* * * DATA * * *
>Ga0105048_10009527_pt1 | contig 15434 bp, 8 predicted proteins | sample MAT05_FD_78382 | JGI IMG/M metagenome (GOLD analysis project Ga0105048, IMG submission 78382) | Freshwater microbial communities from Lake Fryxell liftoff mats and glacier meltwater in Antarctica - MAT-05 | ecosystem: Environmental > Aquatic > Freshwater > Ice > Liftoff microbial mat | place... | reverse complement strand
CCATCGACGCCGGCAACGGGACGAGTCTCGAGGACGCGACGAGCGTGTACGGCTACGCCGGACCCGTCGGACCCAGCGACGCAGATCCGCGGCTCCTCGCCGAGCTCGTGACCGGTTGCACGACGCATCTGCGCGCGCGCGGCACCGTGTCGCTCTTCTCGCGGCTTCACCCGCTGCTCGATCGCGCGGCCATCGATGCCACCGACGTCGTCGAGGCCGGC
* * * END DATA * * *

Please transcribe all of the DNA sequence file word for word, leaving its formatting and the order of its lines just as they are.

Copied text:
>Ga0105048_10009527_pt1 | contig 15434 bp, 8 predicted proteins | sample MAT05_FD_78382 | JGI IMG/M metagenome (GOLD analysis project Ga0105048, IMG submission 78382) | Freshwater microbial communities from Lake Fryxell liftoff mats and glacier meltwater in Antarctica - MAT-05 | ecosystem: Environmental > Aquatic > Freshwater > Ice > Liftoff microbial mat | place... | reverse complement strand
CCATCGACGCCGGCAACGGGACGAGTCTCGAGGACGCGACGAGCGTGTACGGCTACGCCGGACCCGTCGGACCCAGCGACGCAGATCCGCGGCTCCTCGCCGAGCTCGTGACCGGTTGCACGACGCATCTGCGCGCGCGCGGCACCGTGTCGCTCTTCTCGCGGCTTCACCCGCTGCTCGATCGCGCGGCCATCGATGCCACCGACGTCGTCGAGGCCGGC